Jim Rosica, Author at Florida Politics

Jim Rosica

Jim Rosica covers state government from Tallahassee for Florida Politics. He previously was the Tampa Tribune’s statehouse reporter. Before that, he covered three legislative sessions in Florida for The Associated Press. Jim graduated from law school in 2009 after spending nearly a decade covering courts for the Tallahassee Democrat, including reporting on the 2000 presidential recount. He can be reached at jim@floridapolitics.com.

Kathleen Peters bows out of contention for PSC seat

Rep. Kathleen Peters announced on Saturday morning she was withdrawing her bid to join the Public Service Commission (PSC), citing the need to fight St. Pete’s plan to pump wastewater underground.

Peters, a Treasure Island Republican, relayed her decision in an email.

“I felt that my experience in business, local and state government, and as Chair of the House Energy and Utilities Subcommittee would well suit me for the position,” she said.

“… Since submitting my application, I have learned that the City of St. Petersburg is seeking permission to pump sewage into the aquifer beneath Pinellas from which we draw our water,” she added. “Many of my constituents are very upset by this possibility and have urged me to fight this proposal.

“I believe I can best do that by continuing on the course I had previously set forth as a candidate for the Pinellas County Commission. With that in mind, I have decided to respectfully withdraw my application for the Public Service Commission and continue to focus first on the privilege of serving my constituents as a State Representative, and subsequently on my campaign for District 6 on the Pinellas County Commission.

“I believe I am uniquely qualified in so many ways to serve our residents, and want to devote my full energy to that endeavor.”

Peters, elected to the House in 2012, was one of 18 applicants to fill a seat on the PSC, which regulates investor-owned utilities.

Gov. Scott had picked former Rep. Ritch Workman to replace Ronald Brisé on the panel. But Workman, a Melbourne Republican, bowed out after a sexual misconduct allegation.

Remaining contenders include former Rep. Janet Adkins, a Fernandina Beach Republican; and former Rep. Ray Pilon, a Sarasota Republican.

Interviews by the Public Service Commission Nominating Council are set for Jan. 25 in Tallahassee. The full-time position, based in Tallahassee, pays $132,036 a year. Scott’s pick must get Senate approval.

Peters’ full statement is below:

Nursing home residents’ bill of rights wins approval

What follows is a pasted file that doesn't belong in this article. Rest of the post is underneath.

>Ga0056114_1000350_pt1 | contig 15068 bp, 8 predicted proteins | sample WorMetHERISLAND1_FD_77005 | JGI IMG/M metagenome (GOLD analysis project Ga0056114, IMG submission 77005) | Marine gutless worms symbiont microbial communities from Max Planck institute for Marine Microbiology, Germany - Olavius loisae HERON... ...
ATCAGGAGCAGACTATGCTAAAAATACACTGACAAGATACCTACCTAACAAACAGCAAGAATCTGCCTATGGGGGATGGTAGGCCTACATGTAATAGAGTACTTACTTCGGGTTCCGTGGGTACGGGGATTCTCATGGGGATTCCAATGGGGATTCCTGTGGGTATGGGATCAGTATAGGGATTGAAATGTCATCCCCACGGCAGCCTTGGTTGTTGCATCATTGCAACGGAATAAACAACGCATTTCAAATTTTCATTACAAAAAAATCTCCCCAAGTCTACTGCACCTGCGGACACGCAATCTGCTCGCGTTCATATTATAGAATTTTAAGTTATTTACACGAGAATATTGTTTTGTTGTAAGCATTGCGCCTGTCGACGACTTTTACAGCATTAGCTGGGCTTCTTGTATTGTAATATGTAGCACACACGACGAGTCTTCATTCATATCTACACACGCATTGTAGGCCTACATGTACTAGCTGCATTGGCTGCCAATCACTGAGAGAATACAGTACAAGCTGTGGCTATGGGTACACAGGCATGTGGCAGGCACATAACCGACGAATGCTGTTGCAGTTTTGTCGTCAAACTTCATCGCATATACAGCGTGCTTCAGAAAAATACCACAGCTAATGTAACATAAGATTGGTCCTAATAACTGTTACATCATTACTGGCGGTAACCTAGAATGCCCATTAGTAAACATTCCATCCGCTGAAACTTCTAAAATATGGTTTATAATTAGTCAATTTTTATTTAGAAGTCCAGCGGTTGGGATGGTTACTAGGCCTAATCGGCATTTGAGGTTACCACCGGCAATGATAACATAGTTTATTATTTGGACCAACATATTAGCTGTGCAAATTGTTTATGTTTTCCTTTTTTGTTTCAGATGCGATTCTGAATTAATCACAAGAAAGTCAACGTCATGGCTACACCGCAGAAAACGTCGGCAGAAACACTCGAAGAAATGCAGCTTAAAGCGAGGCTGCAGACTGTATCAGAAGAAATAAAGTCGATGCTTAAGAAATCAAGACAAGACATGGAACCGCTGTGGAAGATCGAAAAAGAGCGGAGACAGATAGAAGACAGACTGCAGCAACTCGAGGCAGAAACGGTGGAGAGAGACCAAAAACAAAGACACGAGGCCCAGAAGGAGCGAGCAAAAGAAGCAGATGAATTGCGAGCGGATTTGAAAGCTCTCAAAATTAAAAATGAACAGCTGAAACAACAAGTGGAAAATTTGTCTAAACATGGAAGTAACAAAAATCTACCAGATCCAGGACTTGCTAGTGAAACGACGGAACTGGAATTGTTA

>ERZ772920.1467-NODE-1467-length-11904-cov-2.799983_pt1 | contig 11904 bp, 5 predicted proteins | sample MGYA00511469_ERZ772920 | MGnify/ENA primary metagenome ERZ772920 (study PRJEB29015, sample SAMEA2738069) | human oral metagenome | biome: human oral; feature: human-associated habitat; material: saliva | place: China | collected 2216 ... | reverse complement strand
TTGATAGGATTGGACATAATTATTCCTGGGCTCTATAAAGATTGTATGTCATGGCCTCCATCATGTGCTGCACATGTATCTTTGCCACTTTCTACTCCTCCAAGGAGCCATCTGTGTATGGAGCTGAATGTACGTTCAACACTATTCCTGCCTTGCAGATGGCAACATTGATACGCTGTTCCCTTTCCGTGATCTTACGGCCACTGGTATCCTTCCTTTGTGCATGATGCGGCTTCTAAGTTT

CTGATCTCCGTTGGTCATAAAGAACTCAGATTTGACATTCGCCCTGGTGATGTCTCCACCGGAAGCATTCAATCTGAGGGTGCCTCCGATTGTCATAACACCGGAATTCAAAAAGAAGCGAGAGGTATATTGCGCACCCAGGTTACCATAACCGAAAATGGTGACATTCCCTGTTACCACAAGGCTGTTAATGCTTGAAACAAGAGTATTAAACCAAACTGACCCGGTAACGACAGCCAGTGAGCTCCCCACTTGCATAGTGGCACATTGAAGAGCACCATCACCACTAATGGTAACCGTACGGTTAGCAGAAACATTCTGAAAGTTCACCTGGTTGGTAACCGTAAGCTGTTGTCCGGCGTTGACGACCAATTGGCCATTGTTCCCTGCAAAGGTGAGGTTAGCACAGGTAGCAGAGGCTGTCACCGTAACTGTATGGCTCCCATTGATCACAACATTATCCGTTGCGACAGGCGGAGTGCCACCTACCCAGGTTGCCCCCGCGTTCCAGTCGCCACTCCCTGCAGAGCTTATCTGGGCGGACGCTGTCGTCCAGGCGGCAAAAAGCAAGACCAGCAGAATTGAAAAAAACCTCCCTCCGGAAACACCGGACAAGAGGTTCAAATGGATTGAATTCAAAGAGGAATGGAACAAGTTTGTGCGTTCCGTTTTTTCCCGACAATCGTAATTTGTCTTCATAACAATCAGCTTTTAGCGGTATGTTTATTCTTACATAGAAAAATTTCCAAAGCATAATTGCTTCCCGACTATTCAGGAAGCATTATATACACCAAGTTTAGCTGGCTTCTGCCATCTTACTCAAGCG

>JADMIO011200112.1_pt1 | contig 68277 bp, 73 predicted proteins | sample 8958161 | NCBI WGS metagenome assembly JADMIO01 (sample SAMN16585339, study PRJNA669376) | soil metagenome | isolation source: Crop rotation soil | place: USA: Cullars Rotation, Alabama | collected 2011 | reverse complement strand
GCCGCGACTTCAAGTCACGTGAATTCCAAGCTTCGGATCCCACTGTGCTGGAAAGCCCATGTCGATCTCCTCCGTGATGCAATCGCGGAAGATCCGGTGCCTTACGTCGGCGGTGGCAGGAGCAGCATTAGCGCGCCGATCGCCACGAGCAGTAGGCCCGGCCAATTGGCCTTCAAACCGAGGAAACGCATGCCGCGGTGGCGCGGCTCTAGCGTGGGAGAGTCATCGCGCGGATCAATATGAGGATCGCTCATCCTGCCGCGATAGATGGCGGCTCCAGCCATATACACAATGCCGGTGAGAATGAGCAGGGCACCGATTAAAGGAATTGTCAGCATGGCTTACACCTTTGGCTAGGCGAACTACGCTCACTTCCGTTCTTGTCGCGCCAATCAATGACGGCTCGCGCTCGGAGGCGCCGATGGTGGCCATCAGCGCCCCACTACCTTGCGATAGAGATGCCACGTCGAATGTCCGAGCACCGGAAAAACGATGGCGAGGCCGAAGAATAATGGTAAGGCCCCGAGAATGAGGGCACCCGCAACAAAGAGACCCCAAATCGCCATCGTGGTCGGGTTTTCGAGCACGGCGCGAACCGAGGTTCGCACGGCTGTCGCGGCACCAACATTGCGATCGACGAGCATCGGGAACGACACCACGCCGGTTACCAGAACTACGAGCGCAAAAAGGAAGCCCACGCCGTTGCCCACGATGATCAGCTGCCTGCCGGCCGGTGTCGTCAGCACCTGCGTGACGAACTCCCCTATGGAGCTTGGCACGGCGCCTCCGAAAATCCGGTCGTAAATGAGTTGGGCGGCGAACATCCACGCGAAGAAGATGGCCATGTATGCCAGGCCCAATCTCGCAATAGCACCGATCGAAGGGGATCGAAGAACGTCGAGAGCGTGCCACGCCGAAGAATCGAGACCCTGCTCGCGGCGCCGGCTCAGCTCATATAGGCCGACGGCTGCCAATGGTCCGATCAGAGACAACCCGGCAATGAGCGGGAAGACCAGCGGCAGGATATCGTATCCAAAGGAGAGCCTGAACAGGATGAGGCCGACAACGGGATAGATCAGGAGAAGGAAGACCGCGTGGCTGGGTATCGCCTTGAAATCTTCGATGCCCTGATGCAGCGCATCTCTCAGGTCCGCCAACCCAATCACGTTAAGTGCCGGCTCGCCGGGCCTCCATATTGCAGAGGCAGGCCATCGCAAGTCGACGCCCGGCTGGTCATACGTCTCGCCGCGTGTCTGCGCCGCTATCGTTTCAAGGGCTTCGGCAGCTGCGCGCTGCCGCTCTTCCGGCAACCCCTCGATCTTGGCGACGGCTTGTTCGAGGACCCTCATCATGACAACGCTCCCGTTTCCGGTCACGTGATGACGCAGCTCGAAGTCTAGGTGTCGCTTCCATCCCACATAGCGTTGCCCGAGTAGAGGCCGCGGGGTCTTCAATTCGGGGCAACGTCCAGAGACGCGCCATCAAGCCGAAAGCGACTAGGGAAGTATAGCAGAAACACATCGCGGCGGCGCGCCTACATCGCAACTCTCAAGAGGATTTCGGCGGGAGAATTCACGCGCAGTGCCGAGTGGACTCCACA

A modified version of a constitutional ‘bill of rights’ for residents of Florida nursing homes and assisted living facilities won approval by its only review committee on Friday.

The Declaration of Rights Committee approved the proposal (P88) by a vote of 5-2, sending it to the full Constitution Revision Commission for consideration.

But the measure was immediately lambasted by the Florida Health Care Association, which represents nursing homes, assisted living facilities and others who care for the elderly and people with disabilities, especially regarding getting paid by Medicaid, the joint federal-state program. It pays for nursing home care that Medicare does not.

“In reality it is nothing more than an avaricious ploy by trial lawyers to profit from increased lawsuits against nursing centers,” said Emmett Reed, the association’s executive director, in a statement.

The proposal, by Commissioner Brecht Heuchan, was filed after a South Florida nursing home lost air conditioning during Hurricane Irma last September.

Up to 14 residents died, though not all those deaths at the Rehabilitation Center at Hollywood Hills have been linked to the lack of the building’s climate control. Still, Broward County authorities declared 12 of the deaths as homicides.

The measure includes a “right to a safe, clean, comfortable, and homelike environment,” which protects residents from “extreme climatic conditions and natural disasters,” for example.

It also contains a “right to know and hold accountable all persons or entities who either directly or indirectly own or operate the facilities.”

But Reed said the proposal “undermine(s) the hard work of thousands of health care professionals who provide outstanding care for some of Florida’s most vulnerable citizens. Existing state and federal laws guarantee the rights of nursing center residents, and these laws have been working well to support the advances in quality that are being made in Florida nursing centers today.”

He added that Florida “is among the best in the nation in nursing and Certified Nursing Assistants staffing ratios; that reforms in 2001 led to more systemic approaches to delivering care … and that new federal rules announced in November make major updates in residents’ rights, care planning, quality assurance, and assessments.”

After Friday’s meeting, Heuchan said he’s still open to tinkering with the language but called the current product “a step in the right direction.”

“People that live in nursing homes have (fewer) rights than people who don’t,” he told panel members. “It’s unconscionable.”

To be placed on the 2018 statewide ballot, the full 37-member Commission must approve the proposal by 22 votes. If so, 60 percent of voters must vote ‘yes’ for it to be added to the state constitution. The Commission meets every 20 years to review and propose changes to the Florida Constitution.

Crime victims’ bill of rights clears lone constitutional review panel